Mayor Schreiber says a city income tax would make EMU employees pay their fair share.

This is demonizing EMU employees, rather than accepting responsibility for poor financial decisions like Water Street. EMU employees are paying their fair share, and Ypsilanti would be far worse off it didn’t have EMU as part of its community. In any case, the supporters of the income tax overestimate how much the city can realistically collect by soaking our disenfranchised friends at EMU.

Non-resident employees, including those at EMU, can exempt themselves from the tax simply by recording the number of hours or days they spend in meetings, trips, or work outside the city. At tax time, they can claim a reduced number of work days in the city, and thus not pay the city income tax for those days. Ypsilanti will not have the resources to audit these returns, which would require a gaggle of new auditors and tax collectors to investigate personal and business returns. The City of Detroit estimates that nearly half the money due under its city income tax is never collected.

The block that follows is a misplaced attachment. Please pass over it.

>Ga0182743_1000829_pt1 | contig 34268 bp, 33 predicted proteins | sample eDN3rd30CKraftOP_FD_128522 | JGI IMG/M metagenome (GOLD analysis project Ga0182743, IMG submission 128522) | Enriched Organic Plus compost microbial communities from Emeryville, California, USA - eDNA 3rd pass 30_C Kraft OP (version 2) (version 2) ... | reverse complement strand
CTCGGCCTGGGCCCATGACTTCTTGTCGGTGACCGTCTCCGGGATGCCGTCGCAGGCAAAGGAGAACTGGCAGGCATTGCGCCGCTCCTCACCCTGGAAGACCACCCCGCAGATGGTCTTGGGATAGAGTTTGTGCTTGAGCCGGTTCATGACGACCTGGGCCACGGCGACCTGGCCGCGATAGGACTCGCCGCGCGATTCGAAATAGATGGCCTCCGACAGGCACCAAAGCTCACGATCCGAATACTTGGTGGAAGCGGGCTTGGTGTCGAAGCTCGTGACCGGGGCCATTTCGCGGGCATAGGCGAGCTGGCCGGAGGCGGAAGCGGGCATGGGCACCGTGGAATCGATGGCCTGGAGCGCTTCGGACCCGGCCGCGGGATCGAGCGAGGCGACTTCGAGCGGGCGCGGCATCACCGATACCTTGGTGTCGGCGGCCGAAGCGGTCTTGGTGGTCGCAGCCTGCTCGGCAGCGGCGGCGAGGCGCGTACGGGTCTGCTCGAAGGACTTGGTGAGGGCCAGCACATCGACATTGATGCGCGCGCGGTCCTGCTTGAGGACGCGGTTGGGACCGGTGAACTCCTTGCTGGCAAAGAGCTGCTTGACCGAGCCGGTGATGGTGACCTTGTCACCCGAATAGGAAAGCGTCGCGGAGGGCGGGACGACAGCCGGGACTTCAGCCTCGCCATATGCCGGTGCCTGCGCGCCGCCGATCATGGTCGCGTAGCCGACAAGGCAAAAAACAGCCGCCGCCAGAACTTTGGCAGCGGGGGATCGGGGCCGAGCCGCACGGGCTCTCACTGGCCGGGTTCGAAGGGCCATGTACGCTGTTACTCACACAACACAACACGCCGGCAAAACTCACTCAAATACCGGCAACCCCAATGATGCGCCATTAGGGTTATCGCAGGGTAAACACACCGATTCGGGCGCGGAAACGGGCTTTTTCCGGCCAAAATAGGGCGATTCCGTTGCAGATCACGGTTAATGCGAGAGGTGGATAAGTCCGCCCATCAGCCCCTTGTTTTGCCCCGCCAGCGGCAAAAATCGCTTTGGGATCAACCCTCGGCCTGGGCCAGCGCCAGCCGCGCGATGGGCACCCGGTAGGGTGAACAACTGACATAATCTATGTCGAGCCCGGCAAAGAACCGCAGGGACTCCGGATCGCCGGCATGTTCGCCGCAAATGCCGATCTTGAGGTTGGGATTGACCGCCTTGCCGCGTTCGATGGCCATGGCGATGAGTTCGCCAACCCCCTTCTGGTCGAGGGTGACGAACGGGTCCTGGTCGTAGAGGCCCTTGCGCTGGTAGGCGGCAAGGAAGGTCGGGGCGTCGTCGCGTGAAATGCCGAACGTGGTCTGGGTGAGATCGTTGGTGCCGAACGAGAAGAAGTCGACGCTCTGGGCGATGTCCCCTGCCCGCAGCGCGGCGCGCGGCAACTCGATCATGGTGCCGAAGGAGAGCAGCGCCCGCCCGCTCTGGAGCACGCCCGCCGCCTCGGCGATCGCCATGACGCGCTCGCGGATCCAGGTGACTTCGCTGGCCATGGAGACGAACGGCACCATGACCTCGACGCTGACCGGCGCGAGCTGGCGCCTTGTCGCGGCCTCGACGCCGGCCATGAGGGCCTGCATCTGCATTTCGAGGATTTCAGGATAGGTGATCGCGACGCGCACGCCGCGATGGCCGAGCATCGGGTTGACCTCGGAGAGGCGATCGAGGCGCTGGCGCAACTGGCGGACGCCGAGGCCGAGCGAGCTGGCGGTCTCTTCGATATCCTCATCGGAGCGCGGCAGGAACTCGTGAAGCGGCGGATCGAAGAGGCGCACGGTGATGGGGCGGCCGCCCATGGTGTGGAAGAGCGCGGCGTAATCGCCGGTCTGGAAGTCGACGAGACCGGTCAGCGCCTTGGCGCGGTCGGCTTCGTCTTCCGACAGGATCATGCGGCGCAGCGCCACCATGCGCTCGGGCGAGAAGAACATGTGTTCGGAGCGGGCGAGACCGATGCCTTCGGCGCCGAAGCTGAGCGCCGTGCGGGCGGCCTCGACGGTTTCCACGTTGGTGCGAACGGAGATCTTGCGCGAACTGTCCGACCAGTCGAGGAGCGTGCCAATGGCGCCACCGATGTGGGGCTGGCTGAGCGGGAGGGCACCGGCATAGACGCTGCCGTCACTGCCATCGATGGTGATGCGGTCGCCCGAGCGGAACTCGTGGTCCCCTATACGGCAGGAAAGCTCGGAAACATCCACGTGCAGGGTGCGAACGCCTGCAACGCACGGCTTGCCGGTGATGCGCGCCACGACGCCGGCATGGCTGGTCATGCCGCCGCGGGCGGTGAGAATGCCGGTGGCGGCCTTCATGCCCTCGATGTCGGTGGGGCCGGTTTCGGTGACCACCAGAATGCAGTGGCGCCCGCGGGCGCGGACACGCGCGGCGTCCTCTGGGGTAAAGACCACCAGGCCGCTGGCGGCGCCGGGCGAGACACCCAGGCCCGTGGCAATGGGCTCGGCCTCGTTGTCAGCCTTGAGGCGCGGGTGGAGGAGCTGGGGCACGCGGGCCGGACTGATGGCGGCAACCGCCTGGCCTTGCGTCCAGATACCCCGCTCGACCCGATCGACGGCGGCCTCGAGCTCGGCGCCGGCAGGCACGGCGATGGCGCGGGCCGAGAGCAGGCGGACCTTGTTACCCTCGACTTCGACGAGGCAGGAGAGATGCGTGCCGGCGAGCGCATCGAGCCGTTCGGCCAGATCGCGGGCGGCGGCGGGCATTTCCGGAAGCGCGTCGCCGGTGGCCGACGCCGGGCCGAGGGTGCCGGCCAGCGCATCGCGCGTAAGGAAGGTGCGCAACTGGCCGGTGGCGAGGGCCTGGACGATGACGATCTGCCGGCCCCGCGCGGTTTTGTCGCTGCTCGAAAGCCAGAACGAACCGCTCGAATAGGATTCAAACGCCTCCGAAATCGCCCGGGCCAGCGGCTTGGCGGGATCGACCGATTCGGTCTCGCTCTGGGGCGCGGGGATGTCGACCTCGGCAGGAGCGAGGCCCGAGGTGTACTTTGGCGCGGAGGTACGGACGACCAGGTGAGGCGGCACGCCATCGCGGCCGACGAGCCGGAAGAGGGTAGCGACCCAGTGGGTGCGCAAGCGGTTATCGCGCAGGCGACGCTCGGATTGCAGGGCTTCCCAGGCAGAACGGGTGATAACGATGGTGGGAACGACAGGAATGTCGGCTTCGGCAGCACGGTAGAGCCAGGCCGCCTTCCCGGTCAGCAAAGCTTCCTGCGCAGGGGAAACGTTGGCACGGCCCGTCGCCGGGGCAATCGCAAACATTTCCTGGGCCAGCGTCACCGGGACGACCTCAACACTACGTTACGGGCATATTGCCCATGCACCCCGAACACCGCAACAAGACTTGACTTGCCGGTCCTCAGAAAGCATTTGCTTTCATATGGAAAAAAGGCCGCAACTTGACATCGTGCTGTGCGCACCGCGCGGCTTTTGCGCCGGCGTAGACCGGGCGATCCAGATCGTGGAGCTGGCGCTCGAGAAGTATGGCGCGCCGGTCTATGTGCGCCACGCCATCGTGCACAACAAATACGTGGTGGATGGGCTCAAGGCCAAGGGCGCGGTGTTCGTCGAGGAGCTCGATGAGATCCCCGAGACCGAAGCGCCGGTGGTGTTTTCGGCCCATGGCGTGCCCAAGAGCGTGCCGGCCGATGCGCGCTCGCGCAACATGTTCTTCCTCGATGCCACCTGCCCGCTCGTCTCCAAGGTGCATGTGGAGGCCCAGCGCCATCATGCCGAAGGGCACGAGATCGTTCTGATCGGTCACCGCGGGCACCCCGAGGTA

If you don’t live in Ypsilanti, it will be very easy to legally avoid much of the city income tax. But residents of the city are stuck: they will pay twice as much as non-residents, and they will pay it on all of their income, regardless where it was earned.

Worse, if you work in a city that already has a city income tax and live in Ypsilanti, you must now file two city tax returns, and apportion the income tax correctly across both communities. Ouch!